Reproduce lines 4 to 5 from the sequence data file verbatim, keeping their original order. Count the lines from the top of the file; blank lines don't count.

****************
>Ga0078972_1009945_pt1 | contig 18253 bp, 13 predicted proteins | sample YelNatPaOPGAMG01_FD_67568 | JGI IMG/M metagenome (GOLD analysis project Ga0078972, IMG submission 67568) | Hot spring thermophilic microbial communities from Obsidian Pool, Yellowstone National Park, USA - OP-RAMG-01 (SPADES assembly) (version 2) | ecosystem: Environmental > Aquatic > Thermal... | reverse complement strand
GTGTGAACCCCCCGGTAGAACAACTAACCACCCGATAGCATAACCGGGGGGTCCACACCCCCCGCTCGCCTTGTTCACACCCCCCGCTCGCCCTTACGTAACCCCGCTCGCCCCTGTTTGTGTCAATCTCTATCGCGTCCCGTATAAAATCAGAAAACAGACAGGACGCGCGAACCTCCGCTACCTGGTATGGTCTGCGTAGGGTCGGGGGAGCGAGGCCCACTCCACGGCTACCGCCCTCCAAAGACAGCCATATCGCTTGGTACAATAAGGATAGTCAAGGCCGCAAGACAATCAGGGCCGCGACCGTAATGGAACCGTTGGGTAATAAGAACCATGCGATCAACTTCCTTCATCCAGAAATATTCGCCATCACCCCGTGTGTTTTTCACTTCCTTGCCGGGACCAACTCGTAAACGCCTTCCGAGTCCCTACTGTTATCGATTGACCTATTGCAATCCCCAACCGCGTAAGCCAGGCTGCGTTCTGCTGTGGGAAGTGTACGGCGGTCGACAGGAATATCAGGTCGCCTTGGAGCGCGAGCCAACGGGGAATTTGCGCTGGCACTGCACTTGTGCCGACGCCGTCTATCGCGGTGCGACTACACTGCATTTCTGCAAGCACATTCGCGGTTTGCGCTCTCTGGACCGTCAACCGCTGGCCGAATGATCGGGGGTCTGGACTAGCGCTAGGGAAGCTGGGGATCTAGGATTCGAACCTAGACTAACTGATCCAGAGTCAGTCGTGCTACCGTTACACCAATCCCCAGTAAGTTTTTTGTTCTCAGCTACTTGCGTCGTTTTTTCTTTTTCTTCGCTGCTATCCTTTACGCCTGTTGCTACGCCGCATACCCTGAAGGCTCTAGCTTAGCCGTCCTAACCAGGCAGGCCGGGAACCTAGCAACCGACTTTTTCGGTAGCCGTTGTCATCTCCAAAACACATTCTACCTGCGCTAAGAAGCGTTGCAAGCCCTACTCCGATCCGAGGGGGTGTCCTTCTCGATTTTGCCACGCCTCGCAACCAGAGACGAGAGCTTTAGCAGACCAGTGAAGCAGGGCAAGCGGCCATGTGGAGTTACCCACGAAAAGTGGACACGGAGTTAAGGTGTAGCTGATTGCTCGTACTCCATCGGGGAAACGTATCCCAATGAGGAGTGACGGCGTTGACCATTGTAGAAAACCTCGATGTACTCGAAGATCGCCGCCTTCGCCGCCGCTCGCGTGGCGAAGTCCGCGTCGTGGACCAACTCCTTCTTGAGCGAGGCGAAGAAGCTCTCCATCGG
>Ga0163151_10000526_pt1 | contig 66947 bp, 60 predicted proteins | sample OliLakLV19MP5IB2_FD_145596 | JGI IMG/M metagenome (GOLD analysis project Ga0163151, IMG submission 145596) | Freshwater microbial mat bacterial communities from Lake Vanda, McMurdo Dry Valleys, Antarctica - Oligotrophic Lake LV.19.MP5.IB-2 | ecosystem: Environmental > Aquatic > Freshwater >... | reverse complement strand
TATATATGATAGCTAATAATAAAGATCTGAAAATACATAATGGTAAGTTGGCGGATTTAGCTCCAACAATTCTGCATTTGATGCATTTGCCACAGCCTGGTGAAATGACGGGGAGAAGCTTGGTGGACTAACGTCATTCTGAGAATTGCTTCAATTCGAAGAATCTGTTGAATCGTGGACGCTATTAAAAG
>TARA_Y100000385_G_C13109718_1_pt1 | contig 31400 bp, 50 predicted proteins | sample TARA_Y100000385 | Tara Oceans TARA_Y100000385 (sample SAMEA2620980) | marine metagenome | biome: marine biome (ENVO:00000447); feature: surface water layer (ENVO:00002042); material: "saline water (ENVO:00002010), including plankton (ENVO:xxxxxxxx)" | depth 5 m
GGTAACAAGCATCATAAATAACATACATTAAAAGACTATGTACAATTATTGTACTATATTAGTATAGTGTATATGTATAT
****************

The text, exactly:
TATATATGATAGCTAATAATAAAGATCTGAAAATACATAATGGTAAGTTGGCGGATTTAGCTCCAACAATTCTGCATTTGATGCATTTGCCACAGCCTGGTGAAATGACGGGGAGAAGCTTGGTGGACTAACGTCATTCTGAGAATTGCTTCAATTCGAAGAATCTGTTGAATCGTGGACGCTATTAAAAG
>TARA_Y100000385_G_C13109718_1_pt1 | contig 31400 bp, 50 predicted proteins | sample TARA_Y100000385 | Tara Oceans TARA_Y100000385 (sample SAMEA2620980) | marine metagenome | biome: marine biome (ENVO:00000447); feature: surface water layer (ENVO:00002042); material: "saline water (ENVO:00002010), including plankton (ENVO:xxxxxxxx)" | depth 5 m